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Did You Remember Open Education Week?

by | Mar 21, 2022 | 0 comments

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By Steven J. Bell, Associate University Librarian, Temple University Libraries

Through its publications, conferences and webinars, Against the Grain has been a long-time partner and advocate in advancing awareness of and expertise in the realm of open educational resources (OER). Along with my colleagues Nicole Allen and Marilyn Billings, I had the opportunity to contribute to this effort. The three of us co-authored two of the earliest articles that appeared in 2014 (Vol. 26(5)) and 2016 (Vol.28(5)) issues of the journal. I was also privileged to engage in an interview with David Parker in 2019 (Vol.31(2)) about my work and advocacy in the OER community. I’ve always appreciated these ATG efforts to highlight the contributions and wisdom of other advocates who are working to leverage OER to support academic success and a more affordable higher education for students. 

What I cannot quite recall is reading much about Open Education Week in the pages of ATG.

Owing to its emergence as a premier event in the global OER community, I’m dedicating this post to shine some light on the Open Ed Week, as it is known, for 2022.

Perhaps the most important thing to recognize about Open Ed Week is that it is a great opportunity to celebrate openness at your institution a second time every year. The original culture of openness event is Open Access Week, which takes places every October. To avoid overlap or confusion, as well as provide the open community with a whole other week to celebrate, Open Ed Week occurs every March. So make sure both of them are on your calendar.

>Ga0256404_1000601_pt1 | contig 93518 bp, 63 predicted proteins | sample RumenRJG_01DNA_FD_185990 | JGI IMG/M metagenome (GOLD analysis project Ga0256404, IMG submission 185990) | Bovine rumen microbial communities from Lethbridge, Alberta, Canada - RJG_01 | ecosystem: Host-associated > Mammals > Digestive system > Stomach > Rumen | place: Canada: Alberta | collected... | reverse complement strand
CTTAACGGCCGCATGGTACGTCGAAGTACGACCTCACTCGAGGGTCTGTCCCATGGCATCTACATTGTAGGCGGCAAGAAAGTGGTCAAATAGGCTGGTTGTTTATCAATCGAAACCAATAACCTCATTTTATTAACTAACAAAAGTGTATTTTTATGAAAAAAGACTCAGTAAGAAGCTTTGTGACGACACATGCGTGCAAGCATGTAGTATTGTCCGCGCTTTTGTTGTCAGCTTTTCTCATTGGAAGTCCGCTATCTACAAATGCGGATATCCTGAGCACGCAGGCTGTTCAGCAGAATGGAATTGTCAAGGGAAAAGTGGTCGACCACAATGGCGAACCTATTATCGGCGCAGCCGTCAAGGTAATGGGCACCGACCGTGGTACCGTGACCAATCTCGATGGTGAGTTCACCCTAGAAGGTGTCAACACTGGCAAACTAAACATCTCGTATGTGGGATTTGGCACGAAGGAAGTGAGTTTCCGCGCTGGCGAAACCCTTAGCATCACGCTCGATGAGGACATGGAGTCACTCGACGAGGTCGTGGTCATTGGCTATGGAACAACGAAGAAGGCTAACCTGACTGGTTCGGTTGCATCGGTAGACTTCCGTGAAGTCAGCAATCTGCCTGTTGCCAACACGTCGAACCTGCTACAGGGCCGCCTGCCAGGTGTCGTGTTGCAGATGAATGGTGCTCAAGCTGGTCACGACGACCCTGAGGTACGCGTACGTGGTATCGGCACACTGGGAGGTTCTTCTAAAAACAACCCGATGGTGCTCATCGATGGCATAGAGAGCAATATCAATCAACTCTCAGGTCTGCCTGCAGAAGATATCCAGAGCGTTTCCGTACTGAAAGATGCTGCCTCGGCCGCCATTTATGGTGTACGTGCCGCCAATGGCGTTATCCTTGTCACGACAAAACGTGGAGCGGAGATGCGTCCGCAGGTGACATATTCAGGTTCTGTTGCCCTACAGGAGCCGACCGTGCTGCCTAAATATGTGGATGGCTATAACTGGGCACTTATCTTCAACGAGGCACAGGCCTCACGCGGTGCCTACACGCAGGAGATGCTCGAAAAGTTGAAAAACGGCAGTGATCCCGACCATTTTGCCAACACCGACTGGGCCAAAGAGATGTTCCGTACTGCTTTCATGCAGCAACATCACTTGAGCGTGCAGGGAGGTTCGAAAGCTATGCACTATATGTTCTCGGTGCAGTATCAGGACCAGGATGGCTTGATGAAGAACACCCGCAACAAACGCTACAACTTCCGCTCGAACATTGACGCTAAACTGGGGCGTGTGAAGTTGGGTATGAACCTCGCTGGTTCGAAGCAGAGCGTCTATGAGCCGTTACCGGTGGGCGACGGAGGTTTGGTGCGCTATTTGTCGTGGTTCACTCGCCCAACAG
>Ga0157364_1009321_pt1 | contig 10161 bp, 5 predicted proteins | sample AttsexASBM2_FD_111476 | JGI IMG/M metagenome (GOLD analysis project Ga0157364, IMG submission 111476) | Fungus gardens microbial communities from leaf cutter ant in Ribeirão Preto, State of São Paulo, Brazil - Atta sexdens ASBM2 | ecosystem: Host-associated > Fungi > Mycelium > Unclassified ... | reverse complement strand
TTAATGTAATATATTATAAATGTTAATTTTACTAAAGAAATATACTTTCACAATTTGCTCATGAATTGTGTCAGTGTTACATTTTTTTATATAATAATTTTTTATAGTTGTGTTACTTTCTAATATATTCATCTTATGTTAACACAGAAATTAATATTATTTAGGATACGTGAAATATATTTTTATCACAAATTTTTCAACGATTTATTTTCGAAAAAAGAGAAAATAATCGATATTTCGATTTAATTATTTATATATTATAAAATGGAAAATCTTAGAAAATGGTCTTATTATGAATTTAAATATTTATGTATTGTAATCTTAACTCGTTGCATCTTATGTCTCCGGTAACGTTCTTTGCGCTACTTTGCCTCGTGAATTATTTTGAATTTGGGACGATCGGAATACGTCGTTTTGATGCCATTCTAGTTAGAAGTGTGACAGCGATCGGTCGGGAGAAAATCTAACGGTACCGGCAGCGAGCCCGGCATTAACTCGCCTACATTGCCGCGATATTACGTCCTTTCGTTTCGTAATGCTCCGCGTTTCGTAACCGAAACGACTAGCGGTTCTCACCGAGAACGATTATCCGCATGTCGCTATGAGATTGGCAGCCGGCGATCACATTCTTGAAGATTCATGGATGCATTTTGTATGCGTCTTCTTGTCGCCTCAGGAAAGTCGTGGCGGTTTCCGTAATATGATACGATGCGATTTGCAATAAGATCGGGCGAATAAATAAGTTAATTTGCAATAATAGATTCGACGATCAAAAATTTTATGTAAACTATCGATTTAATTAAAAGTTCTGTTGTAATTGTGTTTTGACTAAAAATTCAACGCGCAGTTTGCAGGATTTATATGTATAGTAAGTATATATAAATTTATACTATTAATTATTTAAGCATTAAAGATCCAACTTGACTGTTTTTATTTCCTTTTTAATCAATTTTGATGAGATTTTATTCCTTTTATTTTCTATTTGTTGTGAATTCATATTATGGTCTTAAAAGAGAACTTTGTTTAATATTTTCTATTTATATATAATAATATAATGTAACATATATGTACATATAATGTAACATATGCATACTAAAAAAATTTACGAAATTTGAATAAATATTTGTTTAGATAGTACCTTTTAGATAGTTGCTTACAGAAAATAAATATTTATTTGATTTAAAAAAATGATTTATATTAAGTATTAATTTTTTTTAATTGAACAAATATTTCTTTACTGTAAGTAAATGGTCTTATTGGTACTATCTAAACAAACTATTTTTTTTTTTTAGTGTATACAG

Designed on the Open Access Week model, Open Ed Week encourages us to both offer and participate in a wide range of activities to highlight all the amazing work the open education community accomplishes. It is an inclusive event, offering learning activities for everyone from those brand new to open education resources to the most seasoned experts. Learners and educators represent the diversity of global education with events that feature experts from all sectors of higher education, government, publishing and advocacy organizations. This is knowledge sharing at its finest.

What’s become most challenging about Open Ed Week participation is the dilemma of abundance.  How exactly is one supposed to fit all the incredible programming into a single work week. That’s a good problem to have. What I’ve noticed most prominently is that librarians are increasingly making their virtual Open Ed Week programming more widely available. As we have shifted to virtual events, it makes sense that we find many more Open Ed Week e-invites in our inboxes. While it’s rewarding to see so many libraries and open ed-related organizations developing Open Ed Week content, it’s also creating some difficult choices.